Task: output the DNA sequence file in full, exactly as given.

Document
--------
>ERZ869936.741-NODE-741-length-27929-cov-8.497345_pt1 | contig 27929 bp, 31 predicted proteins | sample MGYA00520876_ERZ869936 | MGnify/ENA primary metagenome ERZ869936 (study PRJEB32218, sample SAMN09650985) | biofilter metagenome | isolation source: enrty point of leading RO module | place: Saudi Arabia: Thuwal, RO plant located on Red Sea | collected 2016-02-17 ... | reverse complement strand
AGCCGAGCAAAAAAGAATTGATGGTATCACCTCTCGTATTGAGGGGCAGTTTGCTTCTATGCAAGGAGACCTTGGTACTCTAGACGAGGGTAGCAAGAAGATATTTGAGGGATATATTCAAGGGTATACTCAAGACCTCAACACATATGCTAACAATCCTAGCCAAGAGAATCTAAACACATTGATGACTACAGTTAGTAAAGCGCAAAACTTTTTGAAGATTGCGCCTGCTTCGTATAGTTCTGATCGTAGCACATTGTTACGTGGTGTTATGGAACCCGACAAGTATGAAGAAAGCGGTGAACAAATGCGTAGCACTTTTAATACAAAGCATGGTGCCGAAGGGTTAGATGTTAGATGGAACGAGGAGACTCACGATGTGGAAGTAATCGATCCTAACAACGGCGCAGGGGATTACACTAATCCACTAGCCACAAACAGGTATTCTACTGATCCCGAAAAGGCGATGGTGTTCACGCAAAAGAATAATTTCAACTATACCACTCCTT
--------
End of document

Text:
>ERZ869936.741-NODE-741-length-27929-cov-8.497345_pt1 | contig 27929 bp, 31 predicted proteins | sample MGYA00520876_ERZ869936 | MGnify/ENA primary metagenome ERZ869936 (study PRJEB32218, sample SAMN09650985) | biofilter metagenome | isolation source: enrty point of leading RO module | place: Saudi Arabia: Thuwal, RO plant located on Red Sea | collected 2016-02-17 ... | reverse complement strand
AGCCGAGCAAAAAAGAATTGATGGTATCACCTCTCGTATTGAGGGGCAGTTTGCTTCTATGCAAGGAGACCTTGGTACTCTAGACGAGGGTAGCAAGAAGATATTTGAGGGATATATTCAAGGGTATACTCAAGACCTCAACACATATGCTAACAATCCTAGCCAAGAGAATCTAAACACATTGATGACTACAGTTAGTAAAGCGCAAAACTTTTTGAAGATTGCGCCTGCTTCGTATAGTTCTGATCGTAGCACATTGTTACGTGGTGTTATGGAACCCGACAAGTATGAAGAAAGCGGTGAACAAATGCGTAGCACTTTTAATACAAAGCATGGTGCCGAAGGGTTAGATGTTAGATGGAACGAGGAGACTCACGATGTGGAAGTAATCGATCCTAACAACGGCGCAGGGGATTACACTAATCCACTAGCCACAAACAGGTATTCTACTGATCCCGAAAAGGCGATGGTGTTCACGCAAAAGAATAATTTCAACTATACCACTCCTT